“He knew all of us by name!” John said. “He knew who we were and all about us.”
The Fairchilds loaded up and went to visit Fred, who was living in Oceana, West Virginia, at the time.
“Dad was going into a filling station and asking about Freddy, but the clerk just knew he had been in the Marines a long time, but hadn’t seen him,” John said. “A lady was standing there and asked, ‘What do you want him for?’ Dad told her and she said, ‘Yep, you’re Ray’s dad.’ She was Fred’s mother.”
Ever since then, the Fairchilds kept in contact with Fred, through Christmas Cards, letters and the occasional visits when Fred came to town.
Fred had been in the foxhole with Ray at the time of his death, and when asked, was able to describe to John how Ray had died.
“He’s a military man, in the Marines for over 30 years, but he would answer if you asked him,” John said.
Within the book given to him from the Navy, John said there are pictures of Ray’s remains, but noted that everything Fred had told him matched the remains.
“He’s coming home, where he was born on the same property, to be buried with Mom, Dad, our sister, Grandpa and Grandma,” John said. “I guess it hadn’t really soaked in, but 69 years is a lifetime for most people. They all waited for us to be able to bring him home, and at 80 years old, I really didn’t think I would see it happen, either.”
John said he was a little boy when Ray enlisted in 1948, but he can remember his brother picking him up from the grade school on a motorcycle.
“I thought I was something, getting picked up from school by a marine on a motorcycle,” John laughed. “He loved motorcycles, but that ran in the family.”
John said he got to see his brother a few times after he enlisted and before he went to Korea, but he still has every letter Ray sent home, as well as the 13 medals and bars he would have received from his service.
“He was an infantry fighter,” John said. “He was not a hero and he didn’t do anything great, but he was to me. He really wasn’t a hero and he didn’t do something outstanding, other than giving his life for his country. Which is big, yes.”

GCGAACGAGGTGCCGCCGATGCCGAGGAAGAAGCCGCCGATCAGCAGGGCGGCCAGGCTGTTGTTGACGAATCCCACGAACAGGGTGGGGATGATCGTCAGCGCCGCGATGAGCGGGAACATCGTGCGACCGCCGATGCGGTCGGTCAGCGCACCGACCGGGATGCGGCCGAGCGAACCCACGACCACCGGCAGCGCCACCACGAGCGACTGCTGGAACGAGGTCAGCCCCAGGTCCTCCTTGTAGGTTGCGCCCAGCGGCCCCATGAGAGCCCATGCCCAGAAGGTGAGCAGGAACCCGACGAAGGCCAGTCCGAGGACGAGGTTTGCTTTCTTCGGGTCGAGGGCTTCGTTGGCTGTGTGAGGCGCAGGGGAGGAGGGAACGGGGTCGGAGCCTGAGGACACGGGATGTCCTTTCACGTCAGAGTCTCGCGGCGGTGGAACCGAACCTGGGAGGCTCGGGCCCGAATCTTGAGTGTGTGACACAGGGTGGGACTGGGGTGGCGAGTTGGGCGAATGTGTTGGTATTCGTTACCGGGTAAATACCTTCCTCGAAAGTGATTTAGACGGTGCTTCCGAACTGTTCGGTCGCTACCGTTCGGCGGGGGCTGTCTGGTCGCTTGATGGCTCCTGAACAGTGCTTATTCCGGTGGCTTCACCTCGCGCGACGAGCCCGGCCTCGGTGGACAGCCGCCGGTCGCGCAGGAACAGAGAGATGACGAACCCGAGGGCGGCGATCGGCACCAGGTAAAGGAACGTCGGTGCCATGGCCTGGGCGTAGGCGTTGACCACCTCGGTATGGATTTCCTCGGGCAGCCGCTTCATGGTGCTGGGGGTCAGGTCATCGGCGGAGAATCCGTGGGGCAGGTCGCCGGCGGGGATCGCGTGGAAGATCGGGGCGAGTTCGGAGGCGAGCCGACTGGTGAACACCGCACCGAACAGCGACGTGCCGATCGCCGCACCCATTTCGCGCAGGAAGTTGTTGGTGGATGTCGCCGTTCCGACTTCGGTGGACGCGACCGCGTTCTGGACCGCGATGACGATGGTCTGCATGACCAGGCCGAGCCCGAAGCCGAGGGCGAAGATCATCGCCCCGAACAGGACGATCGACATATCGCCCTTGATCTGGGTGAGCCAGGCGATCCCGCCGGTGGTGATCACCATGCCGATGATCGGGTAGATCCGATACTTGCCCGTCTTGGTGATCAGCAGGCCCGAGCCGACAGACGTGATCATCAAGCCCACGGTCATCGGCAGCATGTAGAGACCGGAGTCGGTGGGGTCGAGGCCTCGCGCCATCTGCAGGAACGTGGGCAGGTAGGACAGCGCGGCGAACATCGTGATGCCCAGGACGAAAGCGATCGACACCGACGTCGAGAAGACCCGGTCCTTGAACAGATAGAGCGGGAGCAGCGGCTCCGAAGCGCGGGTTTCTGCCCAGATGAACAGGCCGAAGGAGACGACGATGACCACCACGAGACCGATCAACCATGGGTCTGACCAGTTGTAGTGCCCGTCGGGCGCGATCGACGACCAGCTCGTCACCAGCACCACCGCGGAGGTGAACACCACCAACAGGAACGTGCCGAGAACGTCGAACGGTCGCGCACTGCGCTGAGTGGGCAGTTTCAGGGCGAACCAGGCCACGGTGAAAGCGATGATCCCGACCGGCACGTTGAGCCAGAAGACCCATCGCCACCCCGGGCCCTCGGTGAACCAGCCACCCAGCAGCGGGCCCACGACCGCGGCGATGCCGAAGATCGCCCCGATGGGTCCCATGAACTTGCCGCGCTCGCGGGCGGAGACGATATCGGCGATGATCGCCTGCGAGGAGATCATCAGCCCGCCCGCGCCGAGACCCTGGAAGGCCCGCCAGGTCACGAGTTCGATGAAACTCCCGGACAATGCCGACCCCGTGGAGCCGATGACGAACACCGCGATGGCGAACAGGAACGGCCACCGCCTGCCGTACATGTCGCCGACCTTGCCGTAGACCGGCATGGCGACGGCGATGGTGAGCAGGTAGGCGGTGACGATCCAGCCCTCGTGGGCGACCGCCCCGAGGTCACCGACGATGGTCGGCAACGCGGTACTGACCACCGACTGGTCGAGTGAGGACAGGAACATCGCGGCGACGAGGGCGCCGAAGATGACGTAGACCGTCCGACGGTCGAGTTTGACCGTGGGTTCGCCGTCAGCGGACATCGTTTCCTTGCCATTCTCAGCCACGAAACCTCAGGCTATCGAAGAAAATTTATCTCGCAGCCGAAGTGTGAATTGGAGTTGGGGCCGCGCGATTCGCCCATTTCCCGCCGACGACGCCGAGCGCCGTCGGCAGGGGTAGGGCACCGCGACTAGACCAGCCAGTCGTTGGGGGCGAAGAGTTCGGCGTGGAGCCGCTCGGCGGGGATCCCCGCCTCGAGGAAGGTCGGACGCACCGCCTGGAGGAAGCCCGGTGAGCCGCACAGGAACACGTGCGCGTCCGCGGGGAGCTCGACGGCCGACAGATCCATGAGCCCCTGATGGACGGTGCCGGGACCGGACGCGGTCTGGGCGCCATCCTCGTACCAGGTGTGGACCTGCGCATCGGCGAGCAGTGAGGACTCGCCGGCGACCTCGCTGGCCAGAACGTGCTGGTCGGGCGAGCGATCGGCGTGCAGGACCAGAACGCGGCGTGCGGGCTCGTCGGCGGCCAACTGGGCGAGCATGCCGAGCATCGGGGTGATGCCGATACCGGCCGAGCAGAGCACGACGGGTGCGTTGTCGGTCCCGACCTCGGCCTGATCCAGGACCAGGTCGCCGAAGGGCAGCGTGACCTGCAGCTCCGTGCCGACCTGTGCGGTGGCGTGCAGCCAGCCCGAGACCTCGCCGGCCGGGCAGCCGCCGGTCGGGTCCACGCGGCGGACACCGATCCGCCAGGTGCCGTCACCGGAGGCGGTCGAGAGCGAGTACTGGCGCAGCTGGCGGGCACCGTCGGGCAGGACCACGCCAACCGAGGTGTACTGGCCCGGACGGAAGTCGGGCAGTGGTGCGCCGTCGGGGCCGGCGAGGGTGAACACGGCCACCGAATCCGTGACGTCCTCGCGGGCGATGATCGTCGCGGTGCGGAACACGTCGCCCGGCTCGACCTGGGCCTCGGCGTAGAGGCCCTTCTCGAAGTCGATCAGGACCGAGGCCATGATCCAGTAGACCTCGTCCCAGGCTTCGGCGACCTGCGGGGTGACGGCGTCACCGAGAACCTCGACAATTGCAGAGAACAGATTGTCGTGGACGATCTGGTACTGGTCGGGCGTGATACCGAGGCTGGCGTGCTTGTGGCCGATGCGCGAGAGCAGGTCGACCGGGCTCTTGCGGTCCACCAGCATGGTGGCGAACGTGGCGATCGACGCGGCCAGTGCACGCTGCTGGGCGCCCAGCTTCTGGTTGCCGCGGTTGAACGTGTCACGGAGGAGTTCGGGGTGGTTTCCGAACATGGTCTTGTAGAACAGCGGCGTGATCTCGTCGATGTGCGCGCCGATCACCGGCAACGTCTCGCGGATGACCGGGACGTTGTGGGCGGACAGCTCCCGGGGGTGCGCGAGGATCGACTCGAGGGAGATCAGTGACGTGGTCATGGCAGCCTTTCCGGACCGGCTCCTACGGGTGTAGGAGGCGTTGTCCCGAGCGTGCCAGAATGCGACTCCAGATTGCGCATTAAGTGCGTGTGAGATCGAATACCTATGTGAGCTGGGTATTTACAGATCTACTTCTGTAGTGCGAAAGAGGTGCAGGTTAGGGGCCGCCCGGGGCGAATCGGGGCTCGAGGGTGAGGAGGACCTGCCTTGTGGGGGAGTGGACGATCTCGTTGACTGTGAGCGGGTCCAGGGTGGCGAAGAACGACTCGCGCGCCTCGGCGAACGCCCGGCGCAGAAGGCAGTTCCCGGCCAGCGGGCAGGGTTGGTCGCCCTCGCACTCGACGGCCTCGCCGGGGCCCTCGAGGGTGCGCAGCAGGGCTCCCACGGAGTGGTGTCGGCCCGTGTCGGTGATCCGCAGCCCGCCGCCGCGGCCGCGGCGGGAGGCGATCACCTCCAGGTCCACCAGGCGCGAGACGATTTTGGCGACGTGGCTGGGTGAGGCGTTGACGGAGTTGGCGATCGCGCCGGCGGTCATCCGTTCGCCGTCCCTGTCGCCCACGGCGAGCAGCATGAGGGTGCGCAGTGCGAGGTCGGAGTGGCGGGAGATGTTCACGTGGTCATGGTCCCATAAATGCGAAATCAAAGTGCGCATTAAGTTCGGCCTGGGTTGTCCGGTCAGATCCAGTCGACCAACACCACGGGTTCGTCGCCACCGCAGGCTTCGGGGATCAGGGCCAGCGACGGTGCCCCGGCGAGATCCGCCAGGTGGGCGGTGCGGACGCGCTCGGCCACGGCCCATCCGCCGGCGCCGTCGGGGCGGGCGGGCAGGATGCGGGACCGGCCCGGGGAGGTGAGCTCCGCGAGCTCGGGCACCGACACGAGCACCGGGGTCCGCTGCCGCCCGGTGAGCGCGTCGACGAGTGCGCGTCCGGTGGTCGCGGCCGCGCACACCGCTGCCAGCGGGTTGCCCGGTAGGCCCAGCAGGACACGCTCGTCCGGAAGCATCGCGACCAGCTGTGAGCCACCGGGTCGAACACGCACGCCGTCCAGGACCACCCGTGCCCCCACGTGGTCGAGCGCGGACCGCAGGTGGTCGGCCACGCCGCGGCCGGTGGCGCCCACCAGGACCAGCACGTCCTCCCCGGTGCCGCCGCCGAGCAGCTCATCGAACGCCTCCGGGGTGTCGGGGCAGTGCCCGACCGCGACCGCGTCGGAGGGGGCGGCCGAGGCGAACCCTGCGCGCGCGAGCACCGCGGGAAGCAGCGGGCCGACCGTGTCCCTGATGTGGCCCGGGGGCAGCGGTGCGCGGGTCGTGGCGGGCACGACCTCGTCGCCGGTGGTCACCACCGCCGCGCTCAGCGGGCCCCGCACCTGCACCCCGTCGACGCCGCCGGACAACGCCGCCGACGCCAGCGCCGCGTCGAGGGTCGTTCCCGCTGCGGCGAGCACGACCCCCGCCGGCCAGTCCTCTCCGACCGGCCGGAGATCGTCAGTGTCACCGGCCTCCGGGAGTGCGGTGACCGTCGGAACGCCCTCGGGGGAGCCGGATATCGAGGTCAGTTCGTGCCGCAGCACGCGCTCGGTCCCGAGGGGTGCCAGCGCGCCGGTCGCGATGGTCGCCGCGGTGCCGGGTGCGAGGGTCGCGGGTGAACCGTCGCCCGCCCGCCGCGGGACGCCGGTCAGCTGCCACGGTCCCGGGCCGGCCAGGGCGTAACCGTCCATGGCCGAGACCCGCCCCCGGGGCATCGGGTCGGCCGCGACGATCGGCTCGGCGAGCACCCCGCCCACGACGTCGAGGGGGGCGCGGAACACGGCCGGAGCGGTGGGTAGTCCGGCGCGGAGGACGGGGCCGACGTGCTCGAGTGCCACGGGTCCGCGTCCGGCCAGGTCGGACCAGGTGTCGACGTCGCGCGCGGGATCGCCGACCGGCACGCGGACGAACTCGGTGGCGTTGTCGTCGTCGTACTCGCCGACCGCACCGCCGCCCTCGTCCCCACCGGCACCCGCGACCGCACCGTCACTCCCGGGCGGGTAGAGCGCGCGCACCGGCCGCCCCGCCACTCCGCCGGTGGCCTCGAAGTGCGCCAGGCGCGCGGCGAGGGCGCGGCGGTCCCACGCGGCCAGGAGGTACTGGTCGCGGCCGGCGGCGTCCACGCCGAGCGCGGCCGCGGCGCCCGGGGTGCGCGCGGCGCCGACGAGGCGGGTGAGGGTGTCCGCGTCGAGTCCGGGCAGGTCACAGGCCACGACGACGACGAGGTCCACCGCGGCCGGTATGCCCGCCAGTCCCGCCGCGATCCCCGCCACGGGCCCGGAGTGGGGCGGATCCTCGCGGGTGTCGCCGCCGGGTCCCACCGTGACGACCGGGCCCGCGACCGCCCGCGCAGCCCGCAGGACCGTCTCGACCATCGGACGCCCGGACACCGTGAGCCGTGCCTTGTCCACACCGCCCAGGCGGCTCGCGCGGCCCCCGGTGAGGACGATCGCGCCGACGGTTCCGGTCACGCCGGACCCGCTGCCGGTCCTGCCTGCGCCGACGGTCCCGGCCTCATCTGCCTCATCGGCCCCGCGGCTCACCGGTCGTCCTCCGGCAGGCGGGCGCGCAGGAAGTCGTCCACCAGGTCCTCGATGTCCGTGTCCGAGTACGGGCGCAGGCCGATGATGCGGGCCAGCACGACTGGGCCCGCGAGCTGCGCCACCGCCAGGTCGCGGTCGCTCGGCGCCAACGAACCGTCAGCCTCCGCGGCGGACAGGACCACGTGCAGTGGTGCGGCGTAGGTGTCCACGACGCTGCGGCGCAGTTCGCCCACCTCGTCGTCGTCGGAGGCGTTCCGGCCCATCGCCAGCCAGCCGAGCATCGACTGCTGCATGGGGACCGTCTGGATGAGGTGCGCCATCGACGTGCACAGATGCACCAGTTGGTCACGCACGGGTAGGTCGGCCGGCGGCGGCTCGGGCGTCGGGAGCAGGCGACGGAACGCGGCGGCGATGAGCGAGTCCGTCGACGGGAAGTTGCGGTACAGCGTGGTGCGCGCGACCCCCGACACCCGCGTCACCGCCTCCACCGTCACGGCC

Ray’s body will arrive at 8:29 p.m. tonight, November 21, at the Bluegrass Airport in Lexington, where military honors will be given. His body will be escorted by the Rolling Thunder KY5 (motorcycle group comprised of military men and women), the Magoffin County Sheriff Department, and the Salyersville DAV Chapter 15. Firetrucks with a raised flag will be set up to be at the Gifford exit on the Mountain Parkway to welcome him back home. Viewing will begin at 10 a.m. on Saturday, November 23, 2019, and funeral services with full military honors will be conducted at 1 p.m. at the Magoffin County Funeral Home, with burial to follow in the Fairchild Family Cemetery on Fairchild Branch at Mash Fork, Kentucky.
Magoffin County Funeral Home Director Paul Burchell explained that with full military honors, which are only for soldiers missing in action, killed in action or for high-ranking officers, include representatives from each branch of service to act as pallbearers, a 21-gun salute, “Taps,” and the folding of the flag, with everything performed by active-duty military.
“This is a story of a marine coming home and it’s a lot,” John said. “A military funeral is a big thing and I’ve waited 69 years for this.”
According to the DPAA, today, 7,607 Americans remain unaccounted for from the Korean War. Fairchild’s name is recorded on the Courts of the Missing at the National Memorial Cemetery of the Pacific, in Honolulu, along with the others who are missing form the Korean War, but a rosette will be placed next to his name to indicate he has been accounted for, now.